Patience will also be needed when communicating with TLG. Getting plane tickets home took months of communication and they were still late when I left at the end of my contract. TLG is working very hard to coordinate with a growing number of native English speakers working in the country. It's not an easy job. They just still seem to be grappling with Westerners desire to have plans made quickly and efficiently.

If you are looking for a program that will challenge you and your willing to make sacrifices in your standard of living, this is a great choice. You need to be creative not necessarily the best teacher. You need to be willing to learn a new language (unless, you already know Russian or Georgian). You need to be willing to let go and enjoy life and friends and family.

I would go back in a heartbeat!

Default avatar
emilyingeorgia
Female
24 years old
Annapolis, Maryland
University of the Arts London

Equal Parts Teaching and Learning

8/10

The program that Greenheart recruited me for was aptly named "Teach and Learn With Georgia." I taught English to Georgian children, and learned some Georgian myself. I taught Georgians about American culture and ways of life, and learned all about Georgia and its people. I also learned a great deal about myself and that I can do whatever I set my mind to, no matter how daunting it may be at first. Greenheart made this experience possible for me, and for that I am incredibly grateful. The application process was painless and they answered all of my questions quickly and thoroughly. I would undoubtedly recommend to them to a friend.

Default avatar
Abby
Female
24 years old
Austin, TX
Other

I've never been so sick in my life, but I wouldn't change it for the world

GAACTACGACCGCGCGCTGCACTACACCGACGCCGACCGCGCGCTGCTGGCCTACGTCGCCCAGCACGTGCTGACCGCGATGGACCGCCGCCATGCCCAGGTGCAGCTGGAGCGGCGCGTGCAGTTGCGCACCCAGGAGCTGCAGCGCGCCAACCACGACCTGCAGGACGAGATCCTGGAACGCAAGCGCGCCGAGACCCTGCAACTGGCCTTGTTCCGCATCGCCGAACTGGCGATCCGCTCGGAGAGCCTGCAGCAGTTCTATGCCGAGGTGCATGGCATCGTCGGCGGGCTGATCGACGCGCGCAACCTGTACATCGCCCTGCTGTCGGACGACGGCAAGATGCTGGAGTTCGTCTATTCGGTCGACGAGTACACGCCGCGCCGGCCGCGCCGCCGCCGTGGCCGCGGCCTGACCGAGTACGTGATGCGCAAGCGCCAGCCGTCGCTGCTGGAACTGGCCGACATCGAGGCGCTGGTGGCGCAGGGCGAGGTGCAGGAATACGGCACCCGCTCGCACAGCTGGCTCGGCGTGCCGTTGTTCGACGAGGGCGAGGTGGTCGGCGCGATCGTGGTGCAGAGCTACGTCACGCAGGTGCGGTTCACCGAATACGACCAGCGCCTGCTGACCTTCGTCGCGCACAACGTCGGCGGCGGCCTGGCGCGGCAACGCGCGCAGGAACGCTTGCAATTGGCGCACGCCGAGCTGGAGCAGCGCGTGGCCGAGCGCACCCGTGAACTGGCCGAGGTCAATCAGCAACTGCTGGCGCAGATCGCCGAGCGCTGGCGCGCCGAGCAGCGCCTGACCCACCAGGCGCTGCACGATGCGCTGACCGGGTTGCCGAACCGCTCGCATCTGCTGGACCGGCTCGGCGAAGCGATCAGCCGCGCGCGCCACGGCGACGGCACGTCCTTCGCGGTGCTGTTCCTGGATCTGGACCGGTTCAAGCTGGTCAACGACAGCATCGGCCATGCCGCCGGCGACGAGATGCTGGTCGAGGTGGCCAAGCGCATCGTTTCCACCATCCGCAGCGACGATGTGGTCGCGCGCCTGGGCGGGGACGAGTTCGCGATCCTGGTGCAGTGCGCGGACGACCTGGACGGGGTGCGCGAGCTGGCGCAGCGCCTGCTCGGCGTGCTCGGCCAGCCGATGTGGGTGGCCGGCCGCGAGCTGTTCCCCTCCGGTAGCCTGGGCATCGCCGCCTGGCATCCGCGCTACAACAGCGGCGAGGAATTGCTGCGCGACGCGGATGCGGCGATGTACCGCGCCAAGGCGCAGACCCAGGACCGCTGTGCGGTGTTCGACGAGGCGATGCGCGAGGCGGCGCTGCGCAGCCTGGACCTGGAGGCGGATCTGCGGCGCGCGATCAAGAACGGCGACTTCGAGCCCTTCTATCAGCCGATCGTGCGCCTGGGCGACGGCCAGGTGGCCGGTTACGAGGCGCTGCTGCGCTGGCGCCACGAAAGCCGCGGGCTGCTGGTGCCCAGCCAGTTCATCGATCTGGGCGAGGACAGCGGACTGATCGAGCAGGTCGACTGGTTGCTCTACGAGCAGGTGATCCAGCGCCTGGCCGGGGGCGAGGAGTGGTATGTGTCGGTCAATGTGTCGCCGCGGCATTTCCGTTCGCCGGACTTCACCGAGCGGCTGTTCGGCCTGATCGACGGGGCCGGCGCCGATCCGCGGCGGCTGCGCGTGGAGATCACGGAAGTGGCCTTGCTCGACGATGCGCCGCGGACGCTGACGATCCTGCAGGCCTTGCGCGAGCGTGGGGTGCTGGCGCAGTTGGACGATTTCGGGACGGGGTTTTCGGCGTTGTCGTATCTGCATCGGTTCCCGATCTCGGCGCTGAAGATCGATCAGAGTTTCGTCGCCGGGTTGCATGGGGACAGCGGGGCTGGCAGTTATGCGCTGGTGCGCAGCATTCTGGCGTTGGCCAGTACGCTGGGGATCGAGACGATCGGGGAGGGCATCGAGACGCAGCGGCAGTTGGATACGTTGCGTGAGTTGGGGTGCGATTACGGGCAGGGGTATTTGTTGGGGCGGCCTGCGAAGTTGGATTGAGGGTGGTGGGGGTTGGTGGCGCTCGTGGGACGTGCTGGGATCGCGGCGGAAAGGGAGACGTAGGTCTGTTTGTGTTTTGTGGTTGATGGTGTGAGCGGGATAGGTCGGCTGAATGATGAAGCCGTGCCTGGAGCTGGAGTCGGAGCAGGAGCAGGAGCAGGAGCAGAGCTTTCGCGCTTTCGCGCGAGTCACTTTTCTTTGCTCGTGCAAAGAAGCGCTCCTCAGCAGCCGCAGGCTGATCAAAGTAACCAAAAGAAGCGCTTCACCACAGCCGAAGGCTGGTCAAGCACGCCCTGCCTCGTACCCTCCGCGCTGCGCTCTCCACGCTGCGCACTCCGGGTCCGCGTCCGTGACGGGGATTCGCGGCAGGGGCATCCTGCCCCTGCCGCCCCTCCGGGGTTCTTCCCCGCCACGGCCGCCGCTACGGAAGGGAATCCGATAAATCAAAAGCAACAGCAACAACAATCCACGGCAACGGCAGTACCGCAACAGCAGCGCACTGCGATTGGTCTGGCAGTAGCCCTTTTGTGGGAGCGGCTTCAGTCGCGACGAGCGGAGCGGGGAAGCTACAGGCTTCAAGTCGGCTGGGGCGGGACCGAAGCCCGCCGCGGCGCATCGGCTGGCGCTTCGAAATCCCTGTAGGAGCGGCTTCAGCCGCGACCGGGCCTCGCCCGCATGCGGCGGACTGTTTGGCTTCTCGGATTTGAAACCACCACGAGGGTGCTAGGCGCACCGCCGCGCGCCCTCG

6/10

Let me just start by saying this: you will get sick. Georgia (especially the capital) is a VERY dirty place. Everyone got sick. Whether you had something mild like constipation or IBS, or something more severe like contracting an STD (I know three people who did. One of whom was sent home), you can count on getting some form of illness while you are there. However, though I had the worst flu of my life, slept in a room without heat for 6 months, and had to go to the hosptial becuase of a terrible bladder infection, I wouldn't change one thing about my experience. Georgia changed my life. The people I met there changed my life. The culture and hardships you will face will rock you to your core and with every moment that you spend there you will never be able to understand or even come close the fathoming how much you are growing and learning. So, if given the choice I would reluctantly do it all over again because I am a better, more compassionate, intelligent, patient, and stronger person because of that country. However, my ambivalence only stretches so far and I still can not bring myself to recommend Georgia to any of my friends, but for someone who needs a life change and is searching for themselves like I was, then yes. Go. You will return with a very strong understanding of what kind of man or woman you are.

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Giorgi
Male
42 years old
USA
Baylor College of Medicine

Plenty of hospitality, food and wine

8/10

As an experienced teacher, teaching in Georgian schools can be frustrating but working with Georgian children is extremely rewarding. Be prepared for lack of classroom management, teaching methodology and Soviet era teaching attitudes. Despite this the children are energetic, enthusiastic and will be happy to see you.

Overall, the experience has been enjoyable and has provided the opportunity to see and be a part of things that you would never see anywhere else. If you come in the winter be ready for cold and mud-bring lots of layers!

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jkathryn
Female
57 years old
michigan
University of the Pacific

My adventure in the Republic of Georgia

9/10

My experience in Georgia was terrific, due mainly to my Host Family and school placement. I was in the village of Dighomi, just outside of Tbilisi. The school is the 2nd largest, in Georgia, with 900 students. I had 400 students in 14 classes and I conducted each class, on my own, with some translation assistance from my Georgian co-teachers. My host family consisted of 2 sons in their 20's, parents and one grandmother. All members of my family were university educated. They cared for me as a member of their family; giving me the true Georgian guest treatment--wonderful food, inclusive visits with their relatives and friends, assistance with my transportation and needs--they are some of the most interesting, kind and strong people that I've ever met. I remain in contact with my Georgian school teachers and my family, even now.